Integrated Guided Missile Development Program- The Integrated Guided Missile Development Program (IGMDP) was an Indian Ministry of Defence program for the research and development of a comprehensive range of missiles. The program was managed by the Defense Research and Development Organization (DRDO) and Ordnance Factories Board in partnership with other Indian government research organizations. The project started in early 1980s and ended in 2008 after these strategic missiles were successfully developed. The last major missile developed under the program was the Agni 3 intermediate-range ballistic missile which was successfully tested on 9 July 2007.

Rajendra radar- Rajendra is a passive phased array radar developed by the Defence Research and Development Organization (DRDO), an agency of the Republic of India. It is multifunction radar, capable of surveillance, tracking and engaging low radar cross section targets.

It is the heart of the Akash surface-to-air missile system and is the primary fire control sensor for an Akash battery. The Rajendra Multi-Function Phased Array radar system, designed at the Electronics and Radar Development Establishment (LRDE), part of DRDO, is currently in production at Bharat Electronics. It is named after India’s First president Dr. Rajendra Prasad.

Rajendra is a slewable passive phased array radar used for 3-D target detection, multi target tracking and multiple missile guidance under extreme hostile EW environment. It makes use of a passive phased array to search a volume of space, distinguish between hostile and friendly targets, automatically track up to 64 targets and command one of several launchers to engage up to 4 targets simultaneously. Initially designed as a standalone system, Rajendra is now equipped with the ability to integrate with a network of sensors, including long and medium-range surveillance radars of foreign and indigenous origin.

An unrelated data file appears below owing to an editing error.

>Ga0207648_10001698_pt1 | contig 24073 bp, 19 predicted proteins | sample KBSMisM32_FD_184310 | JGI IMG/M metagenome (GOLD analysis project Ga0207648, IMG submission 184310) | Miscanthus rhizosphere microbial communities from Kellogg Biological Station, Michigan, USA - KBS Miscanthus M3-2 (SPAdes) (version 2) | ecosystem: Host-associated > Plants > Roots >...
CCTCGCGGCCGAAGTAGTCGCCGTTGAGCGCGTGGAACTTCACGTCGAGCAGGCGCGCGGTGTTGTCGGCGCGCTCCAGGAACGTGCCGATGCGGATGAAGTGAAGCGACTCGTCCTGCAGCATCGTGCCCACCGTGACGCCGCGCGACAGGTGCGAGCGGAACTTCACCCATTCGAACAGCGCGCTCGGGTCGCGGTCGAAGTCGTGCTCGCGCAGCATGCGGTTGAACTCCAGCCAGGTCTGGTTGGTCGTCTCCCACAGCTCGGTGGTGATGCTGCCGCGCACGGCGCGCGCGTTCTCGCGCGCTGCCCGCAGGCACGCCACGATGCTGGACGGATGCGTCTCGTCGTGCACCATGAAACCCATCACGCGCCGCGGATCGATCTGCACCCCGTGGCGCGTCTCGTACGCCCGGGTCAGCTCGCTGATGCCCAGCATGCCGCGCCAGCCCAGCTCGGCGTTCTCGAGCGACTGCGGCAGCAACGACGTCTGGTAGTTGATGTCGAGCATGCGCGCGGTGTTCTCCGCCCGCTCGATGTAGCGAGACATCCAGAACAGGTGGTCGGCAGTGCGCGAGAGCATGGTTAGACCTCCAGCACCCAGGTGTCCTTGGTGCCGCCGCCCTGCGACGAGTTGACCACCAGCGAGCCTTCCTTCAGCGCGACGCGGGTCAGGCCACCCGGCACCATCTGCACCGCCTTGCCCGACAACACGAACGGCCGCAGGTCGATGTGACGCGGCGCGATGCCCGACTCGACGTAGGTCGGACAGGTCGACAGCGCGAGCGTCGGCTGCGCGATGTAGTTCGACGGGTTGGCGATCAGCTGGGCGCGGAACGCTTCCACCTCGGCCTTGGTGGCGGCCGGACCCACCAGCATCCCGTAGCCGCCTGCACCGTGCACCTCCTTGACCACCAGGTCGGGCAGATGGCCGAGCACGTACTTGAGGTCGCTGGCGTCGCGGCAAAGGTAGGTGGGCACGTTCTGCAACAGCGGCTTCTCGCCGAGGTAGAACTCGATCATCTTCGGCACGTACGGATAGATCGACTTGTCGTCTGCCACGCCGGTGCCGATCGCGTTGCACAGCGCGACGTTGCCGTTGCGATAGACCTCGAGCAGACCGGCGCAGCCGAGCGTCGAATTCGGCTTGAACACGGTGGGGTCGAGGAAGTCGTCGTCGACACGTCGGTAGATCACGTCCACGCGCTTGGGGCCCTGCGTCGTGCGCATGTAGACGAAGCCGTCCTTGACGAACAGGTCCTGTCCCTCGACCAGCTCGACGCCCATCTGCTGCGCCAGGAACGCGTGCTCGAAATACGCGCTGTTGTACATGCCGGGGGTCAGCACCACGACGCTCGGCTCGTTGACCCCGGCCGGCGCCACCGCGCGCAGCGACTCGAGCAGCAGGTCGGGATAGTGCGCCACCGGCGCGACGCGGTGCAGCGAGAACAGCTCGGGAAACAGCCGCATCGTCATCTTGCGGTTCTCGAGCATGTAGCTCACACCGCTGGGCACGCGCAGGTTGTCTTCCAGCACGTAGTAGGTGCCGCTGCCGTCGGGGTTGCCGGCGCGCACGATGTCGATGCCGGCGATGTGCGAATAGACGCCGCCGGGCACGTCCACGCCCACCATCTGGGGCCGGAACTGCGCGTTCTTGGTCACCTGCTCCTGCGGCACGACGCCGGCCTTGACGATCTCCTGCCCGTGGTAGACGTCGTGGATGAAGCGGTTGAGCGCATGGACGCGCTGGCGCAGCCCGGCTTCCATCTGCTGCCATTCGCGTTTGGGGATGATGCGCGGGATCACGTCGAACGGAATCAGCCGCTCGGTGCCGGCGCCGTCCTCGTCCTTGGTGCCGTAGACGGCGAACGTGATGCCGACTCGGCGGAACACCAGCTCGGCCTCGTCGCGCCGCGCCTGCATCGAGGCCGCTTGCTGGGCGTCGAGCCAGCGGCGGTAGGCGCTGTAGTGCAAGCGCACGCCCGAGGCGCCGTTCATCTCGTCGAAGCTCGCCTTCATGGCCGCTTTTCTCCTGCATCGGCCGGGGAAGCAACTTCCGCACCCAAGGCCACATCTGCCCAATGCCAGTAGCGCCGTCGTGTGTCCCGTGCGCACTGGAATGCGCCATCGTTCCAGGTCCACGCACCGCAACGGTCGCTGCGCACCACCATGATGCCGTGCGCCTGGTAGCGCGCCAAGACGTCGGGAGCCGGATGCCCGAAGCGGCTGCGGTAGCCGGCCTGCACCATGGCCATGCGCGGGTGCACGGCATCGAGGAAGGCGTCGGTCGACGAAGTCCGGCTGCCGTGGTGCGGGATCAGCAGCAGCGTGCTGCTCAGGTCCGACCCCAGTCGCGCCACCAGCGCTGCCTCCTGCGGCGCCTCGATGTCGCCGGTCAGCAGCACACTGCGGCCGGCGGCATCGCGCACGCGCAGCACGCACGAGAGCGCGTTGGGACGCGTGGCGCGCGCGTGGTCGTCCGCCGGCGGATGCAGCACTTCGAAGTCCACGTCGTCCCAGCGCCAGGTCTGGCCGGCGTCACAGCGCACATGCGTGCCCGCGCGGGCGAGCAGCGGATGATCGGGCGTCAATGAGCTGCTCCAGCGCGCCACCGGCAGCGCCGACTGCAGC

Cellphone tower A dedicated website will be set up to let the public know how much emission occurs from every tower in the country.

The DoT will create a national EMF Web portal to provide the public access to the status of compliance with the prescribed EMF norms of all BTSs [base transceiver stations that produce electromagnetic fields] and mobile towers and related relevant information.

DOT will continue the extensive audit of self-certificates being provided by the telecom service providers in order to ensure compliance with the prescribed stricter norms of EMF radiation.

At present, the department has no permanent mechanism to check emissions on a daily basis and it depends on “self-certification” from the operators. It carries out random checks and penalizes operators whose towers emit excess radiation.